NACA opened in 2006 with 100 students, adjacent to Wilson Middle School in Albuquerque’s southeast heights. The APS charter school review team recognized the school as an A+ charter, meeting or exceeding the state education standards while adhering to its distinctive focus. Kara worked hard to plug NACA throughout the community, and soon attracted many parents who were interested in sending their children there. She touted the top three advantages of the NACA curriculum: A college-prep focus,
P R I N C I P L E D P R I N C I P A L : Kara Bobroff leads by example at Albuquerque’s Native American Community Academy. She shares her beliefs in service, family, community, and a well-balanced life with her students.
David W. Dallas, ’84 BAED, was recently honored as Master Teacher-Elementary Subject Matter Outstanding Graduate Student by the Jones Institute for Educational Excellence and the Teachers College at Emporia State University in Emporia, Kansas. Also, Dave’s research into elementary science instruction in New Mexico received the Graduate Student Research Award. He teaches at Oñate Elementary School in Albuquerque. Steven O. Gasser, ’84 BA, has joined Hanson Bridgett. He splits his time between the law firm’s San Francisco and Silicon Valley offices. Jim Lachner, ’84 BA, Lake Bluff, Ilinois, is a vice president and senior client partner at United Healthcare Group in Minneapolis. His 2010 work is aimed at helping physicians and hospitals implement an electronic medical records system. He recently received the Computer Sciences Corporation 2009 Healthcare Information Systems Technology Award for Physician Clinical Transformation. Marietta Leis, ’85 MA, ’88 MFA, Albuquerque, has had her work exhibited at in the “Women in Art” show curated by Carol Brode, director of the Harlan Gallery, Seton Hill University, Greenburg, Pennsylvania. Irma De La O Martinez, ’84 BBA, has been promoted by First Community Bank to senior vice president/mortgage manager in Albuquerque. Stephen Edward Parker, ’84 MA, Placitas, New Mexico, has joined Albuquerque’s Cross of Hope Lutheran Elementary School as principal. Richard J. Berry, ’85 BBA, was elected Mayor of Albuquerque last fall. Anna Voltura, ’85 BS, ’91 MD, has joined Christus St. Vincent Regional Medical Center in Santa Fe as a specialist in oncological breast surgery and basic breast reconstruction. Sandra Begay-Campbell, ’86 ASPE, ’87 BSCE, has received the Ely S. Parker Lifetime Achievement Award from the American Indian Science and Engineering Society. Sandra, who works at Sandia National Laboratories, has long been a role model for future generations of women and American Indians interested in science, math, engineering, and technology.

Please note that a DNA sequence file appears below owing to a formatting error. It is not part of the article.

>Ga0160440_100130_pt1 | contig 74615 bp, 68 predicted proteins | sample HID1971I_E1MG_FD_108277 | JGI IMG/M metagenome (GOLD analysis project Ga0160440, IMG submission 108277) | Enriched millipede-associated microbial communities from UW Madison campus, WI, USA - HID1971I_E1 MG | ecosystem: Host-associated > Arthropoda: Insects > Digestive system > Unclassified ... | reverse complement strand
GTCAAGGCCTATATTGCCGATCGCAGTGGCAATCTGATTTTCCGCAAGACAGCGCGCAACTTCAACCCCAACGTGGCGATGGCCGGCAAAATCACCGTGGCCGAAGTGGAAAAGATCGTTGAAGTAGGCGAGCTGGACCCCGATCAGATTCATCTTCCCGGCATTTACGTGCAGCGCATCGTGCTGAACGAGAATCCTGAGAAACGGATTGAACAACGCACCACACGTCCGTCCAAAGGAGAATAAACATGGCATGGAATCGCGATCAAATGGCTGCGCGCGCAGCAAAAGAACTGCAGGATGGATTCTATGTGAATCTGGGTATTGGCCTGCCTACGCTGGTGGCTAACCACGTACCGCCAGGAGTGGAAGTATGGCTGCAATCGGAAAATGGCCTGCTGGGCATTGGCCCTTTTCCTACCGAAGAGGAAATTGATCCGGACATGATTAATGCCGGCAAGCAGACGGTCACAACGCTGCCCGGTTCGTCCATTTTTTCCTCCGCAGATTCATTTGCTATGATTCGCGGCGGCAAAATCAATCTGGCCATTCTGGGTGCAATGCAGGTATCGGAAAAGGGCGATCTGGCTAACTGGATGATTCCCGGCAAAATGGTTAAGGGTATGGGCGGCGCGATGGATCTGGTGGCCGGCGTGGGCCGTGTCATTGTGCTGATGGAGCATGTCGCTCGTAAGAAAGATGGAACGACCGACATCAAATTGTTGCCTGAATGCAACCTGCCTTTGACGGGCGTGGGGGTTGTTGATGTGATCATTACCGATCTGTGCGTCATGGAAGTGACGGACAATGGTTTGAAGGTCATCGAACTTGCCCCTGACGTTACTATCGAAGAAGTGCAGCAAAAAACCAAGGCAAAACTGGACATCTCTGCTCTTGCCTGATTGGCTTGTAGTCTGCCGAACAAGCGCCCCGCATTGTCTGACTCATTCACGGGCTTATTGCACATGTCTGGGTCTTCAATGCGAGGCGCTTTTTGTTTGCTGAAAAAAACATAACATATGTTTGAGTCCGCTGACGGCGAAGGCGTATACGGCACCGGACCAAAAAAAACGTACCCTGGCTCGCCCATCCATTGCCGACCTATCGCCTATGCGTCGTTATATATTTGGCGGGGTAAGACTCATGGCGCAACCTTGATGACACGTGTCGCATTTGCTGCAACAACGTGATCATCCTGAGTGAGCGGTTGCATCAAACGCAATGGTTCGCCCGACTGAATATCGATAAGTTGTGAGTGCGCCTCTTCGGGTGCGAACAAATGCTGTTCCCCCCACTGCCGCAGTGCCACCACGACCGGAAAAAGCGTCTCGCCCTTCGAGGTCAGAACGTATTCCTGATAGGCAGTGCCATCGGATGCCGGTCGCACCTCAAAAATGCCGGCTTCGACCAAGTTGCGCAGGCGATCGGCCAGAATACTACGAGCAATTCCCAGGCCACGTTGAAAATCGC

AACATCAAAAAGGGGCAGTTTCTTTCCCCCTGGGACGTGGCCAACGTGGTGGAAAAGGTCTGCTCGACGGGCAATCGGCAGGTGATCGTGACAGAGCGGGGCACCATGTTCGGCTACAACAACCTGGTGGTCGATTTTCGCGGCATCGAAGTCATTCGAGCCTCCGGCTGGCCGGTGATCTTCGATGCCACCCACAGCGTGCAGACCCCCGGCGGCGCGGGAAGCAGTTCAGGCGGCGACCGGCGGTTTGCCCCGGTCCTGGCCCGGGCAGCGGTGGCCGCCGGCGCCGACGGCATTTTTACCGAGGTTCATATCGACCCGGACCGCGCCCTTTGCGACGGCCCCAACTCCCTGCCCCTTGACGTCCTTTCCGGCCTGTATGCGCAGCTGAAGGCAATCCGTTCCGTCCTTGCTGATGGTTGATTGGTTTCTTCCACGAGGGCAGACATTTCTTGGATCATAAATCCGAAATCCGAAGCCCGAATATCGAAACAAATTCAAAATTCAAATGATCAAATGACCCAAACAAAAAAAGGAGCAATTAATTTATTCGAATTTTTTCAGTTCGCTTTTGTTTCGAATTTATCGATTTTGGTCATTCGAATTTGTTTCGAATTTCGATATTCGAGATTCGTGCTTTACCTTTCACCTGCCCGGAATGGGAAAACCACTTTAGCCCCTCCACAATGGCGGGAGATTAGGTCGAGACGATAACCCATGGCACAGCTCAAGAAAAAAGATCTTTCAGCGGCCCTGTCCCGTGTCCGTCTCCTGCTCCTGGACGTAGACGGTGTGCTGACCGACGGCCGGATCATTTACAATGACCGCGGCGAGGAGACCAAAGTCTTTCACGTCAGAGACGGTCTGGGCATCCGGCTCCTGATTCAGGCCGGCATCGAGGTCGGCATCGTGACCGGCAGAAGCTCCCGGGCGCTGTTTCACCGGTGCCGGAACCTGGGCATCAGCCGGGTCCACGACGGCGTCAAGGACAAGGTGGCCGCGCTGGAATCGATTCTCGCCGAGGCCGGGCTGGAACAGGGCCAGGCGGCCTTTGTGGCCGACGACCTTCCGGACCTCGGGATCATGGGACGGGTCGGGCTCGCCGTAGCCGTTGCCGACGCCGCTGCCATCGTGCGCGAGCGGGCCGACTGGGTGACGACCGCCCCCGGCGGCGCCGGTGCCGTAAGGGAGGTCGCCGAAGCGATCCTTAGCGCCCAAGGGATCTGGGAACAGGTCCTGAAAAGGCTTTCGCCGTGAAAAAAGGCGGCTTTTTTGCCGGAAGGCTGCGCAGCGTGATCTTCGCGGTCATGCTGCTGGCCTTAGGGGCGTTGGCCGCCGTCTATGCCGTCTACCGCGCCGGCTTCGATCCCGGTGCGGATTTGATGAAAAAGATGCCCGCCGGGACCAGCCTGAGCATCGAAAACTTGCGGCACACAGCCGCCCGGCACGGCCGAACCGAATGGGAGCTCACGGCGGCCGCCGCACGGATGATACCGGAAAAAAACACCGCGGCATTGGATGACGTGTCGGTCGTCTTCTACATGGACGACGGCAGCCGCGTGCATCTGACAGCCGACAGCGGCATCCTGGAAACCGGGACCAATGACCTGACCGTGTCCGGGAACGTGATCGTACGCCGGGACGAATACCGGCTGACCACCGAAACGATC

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respect for Native American culture and language, and generous individual attention both in and out of the classroom. Additionally, as a charter school within the APS system, NACA is tuition-free. Today, NACA has 270 students from sixth through tenth grade. The school will expand through 12th grade as the older students advance. (Because it is rapidly outgrowing its campus, a new building is being designed for a location near Avenida Cesar Chávez and University Boulevard.) The ratio of NACA students to teachers ranges from 22:1 to 10:1. NACA has 23 full-time teachers as well as a few part-time teachers and adjunct educators from the Institute of American Indian Arts. Students take all the typical courses: math, science, language arts, social studies, and physical education. They also tend a community garden, perform mandatory community service, and have the opportunity to learn Tewa, Navajo, and Lakota languages, as well as Spanish. NACA students benefit from an enthusiastic pool of volunteers who tutor after school, give guest lectures on everything from fine art to documentary-making, coach athletic teams, and more. NACA students recently participated in an exchange with a Jewish community school in Los Angeles. The UNM soccer team hosted a soccer clinic and gave NACA students a tour of the athletic facilities. Ten students from UNM’s Native American studies department work on a nutrition program for NACA students. Another group helps NACA organize its national powwow, which happens at the end of the year. 18
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In addition, NACA partners with UNM Tribal Service Corps and First Nations Community Healthsource to provide students with positive role models and experiences. NACA’s governing council, comprised of business, education, and health care leaders in Albuquerque, helps Kara guide the school.